Advocates urge supervisors to reconsider delaying review of sexual violence policies

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About 25 Stanford advocates and Palo Alto high school students and faculty members came together to demand that Santa Clara County launch a review of schools’ sexual violence policies on Wednesday following a September decision from the Board of Supervisors to delay such a request. Advocates said that such an audit was critical in uplifting survivors of sexual violence.

During the public comments portion of the meeting of the Santa Clara County Health and Hospital Committee (HHC), advocates criticized Supervisors Susan Ellenberg and Joe Simitian M.A. ’00 — who both sit on the HHC in addition to the Board of Supervisors — for their September votes to delay the audit. Supervisor Mike Wasserman also voted to delay the audit.

Simitian’s team did not immediately respond to a request for comment (Simitian represents Stanford on the Board). Ellenberg’s communications director Mayra Flores told The Daily that “Supervisor Ellenberg will not be commenting further at this time.”

Had the review been initiated, the county would have audited the sex- and gender-based harassment, discrimination and violence policies across county K-12 schools and universities. This audit would have required Stanford to demonstrate that its sexual violence, harassment and discrimination policies comply fully with national and state regulations.

At the Board’s September meeting where it first considered the review, high school and college students alike spoke out against the decision to delay the audit over one and a half hours of public comment. And on Oct. 11, 50 high school students protested against Simitian’s vote to postpone the review. 

“Stanford stands ready to provide information on our policies and practices to inform efforts to prevent sexual violence at all educational institutions,” said University spokesperson Dee Mostofi when asked how Stanford would respond to a possible future audit.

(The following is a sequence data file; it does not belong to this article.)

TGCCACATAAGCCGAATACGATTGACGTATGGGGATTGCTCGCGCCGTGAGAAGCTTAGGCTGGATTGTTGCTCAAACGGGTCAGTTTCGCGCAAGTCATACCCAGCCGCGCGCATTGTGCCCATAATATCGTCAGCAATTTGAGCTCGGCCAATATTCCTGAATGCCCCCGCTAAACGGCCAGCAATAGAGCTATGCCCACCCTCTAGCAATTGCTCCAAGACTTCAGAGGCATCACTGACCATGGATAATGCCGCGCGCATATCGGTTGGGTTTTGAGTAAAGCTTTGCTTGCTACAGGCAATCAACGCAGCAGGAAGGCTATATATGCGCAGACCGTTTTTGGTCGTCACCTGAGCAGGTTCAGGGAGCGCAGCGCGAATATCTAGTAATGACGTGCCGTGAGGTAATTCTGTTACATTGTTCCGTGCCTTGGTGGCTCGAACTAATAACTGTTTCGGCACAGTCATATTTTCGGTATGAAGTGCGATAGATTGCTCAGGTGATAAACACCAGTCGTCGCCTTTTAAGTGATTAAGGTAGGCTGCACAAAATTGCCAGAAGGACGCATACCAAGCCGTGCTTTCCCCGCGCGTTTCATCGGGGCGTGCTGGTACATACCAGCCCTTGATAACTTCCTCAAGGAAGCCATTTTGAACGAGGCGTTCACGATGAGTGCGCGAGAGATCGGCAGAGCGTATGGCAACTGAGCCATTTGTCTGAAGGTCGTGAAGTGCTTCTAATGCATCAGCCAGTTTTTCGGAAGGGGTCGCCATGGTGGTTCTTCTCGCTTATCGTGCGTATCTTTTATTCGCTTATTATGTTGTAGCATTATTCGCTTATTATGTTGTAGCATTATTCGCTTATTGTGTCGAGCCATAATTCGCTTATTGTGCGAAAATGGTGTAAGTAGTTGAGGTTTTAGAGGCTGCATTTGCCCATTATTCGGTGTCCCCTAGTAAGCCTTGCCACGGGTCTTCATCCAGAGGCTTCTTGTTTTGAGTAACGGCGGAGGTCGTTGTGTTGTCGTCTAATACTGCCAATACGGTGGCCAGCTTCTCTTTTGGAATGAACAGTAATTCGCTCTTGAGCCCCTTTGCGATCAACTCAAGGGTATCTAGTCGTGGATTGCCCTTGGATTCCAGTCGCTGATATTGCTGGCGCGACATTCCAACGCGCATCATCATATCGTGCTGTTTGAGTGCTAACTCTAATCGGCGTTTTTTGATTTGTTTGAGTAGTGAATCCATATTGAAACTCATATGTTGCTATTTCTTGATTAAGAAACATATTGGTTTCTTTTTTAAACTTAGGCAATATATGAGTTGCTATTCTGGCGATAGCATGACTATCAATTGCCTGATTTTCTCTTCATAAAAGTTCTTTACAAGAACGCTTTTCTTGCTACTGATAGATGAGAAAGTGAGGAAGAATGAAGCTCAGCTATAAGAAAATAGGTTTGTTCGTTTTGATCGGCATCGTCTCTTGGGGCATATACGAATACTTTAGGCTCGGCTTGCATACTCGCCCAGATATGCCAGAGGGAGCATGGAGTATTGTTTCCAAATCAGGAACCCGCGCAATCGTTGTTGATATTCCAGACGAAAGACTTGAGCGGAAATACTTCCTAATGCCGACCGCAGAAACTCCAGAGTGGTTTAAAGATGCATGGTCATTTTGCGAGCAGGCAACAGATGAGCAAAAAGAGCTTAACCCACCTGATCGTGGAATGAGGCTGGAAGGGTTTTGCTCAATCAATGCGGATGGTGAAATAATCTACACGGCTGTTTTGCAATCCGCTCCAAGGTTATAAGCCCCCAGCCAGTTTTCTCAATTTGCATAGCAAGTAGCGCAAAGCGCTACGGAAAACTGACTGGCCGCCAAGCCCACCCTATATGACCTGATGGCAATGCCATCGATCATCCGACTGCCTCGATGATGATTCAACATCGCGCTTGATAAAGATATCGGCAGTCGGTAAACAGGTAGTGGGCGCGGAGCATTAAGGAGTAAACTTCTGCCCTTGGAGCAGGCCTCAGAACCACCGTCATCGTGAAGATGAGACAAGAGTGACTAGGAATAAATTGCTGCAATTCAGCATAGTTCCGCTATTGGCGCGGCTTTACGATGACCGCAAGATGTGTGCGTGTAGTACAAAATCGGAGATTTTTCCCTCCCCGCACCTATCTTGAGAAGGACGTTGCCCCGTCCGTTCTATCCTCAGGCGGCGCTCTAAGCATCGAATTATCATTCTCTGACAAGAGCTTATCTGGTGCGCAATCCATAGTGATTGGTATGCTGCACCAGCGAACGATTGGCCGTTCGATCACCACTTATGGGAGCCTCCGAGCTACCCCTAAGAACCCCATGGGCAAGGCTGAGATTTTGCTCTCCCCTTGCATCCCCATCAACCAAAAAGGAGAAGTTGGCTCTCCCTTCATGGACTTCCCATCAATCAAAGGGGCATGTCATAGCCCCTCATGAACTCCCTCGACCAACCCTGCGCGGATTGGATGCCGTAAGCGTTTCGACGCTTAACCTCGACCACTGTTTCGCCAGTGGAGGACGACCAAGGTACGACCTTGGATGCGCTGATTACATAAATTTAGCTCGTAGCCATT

Mostofi referenced the recent release of the SHARE policies as an example of Stanford seeking feedback from faculty, staff, and students to inform its policies. In recent weeks, Title IX advocates have contended that the SHARE policies are not broad enough in scope in protecting and supporting survivors of sexual violence.  

Law professor Michele Dauber stressed considering campus sexual assault and violence as a public health issue during the comment period and urged Ellenberg to reconsider her vote. 

“Conducting and publishing research, which is the goal of the referral, is in fact an actionable outcome,” she said.

Students from Palo Alto high schools and Stanford again urged Ellenberg and Simitian to reconsider their votes. 

“This council has heard the cries of victims,” said Kacy Gao, a senior at Gunn High School. “Some of you have heard those cries from your home windows. Yet still members of this committee have decided to ignore those cries. This is no reason at all to delay by months a simple policy study.”

Associated Students of Stanford University (ASSU) Sexual Violence & Relationship Abuse Prevention Co-Director Maia Brockbank ’21 echoed Gao, urging the Board to start the review. “We are not asking you to fix or completely eliminate sexual violence,” she said. “We know that is not in your ability. What is in your power, however, is to pass the study of sexual violence in the county, and your choice to refuse action on such is both hurtful and confusing.”

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Kathryn Zheng ’24 is from Tenafly, New Jersey. She plans to major in International Relations and currently writes for News and Satire.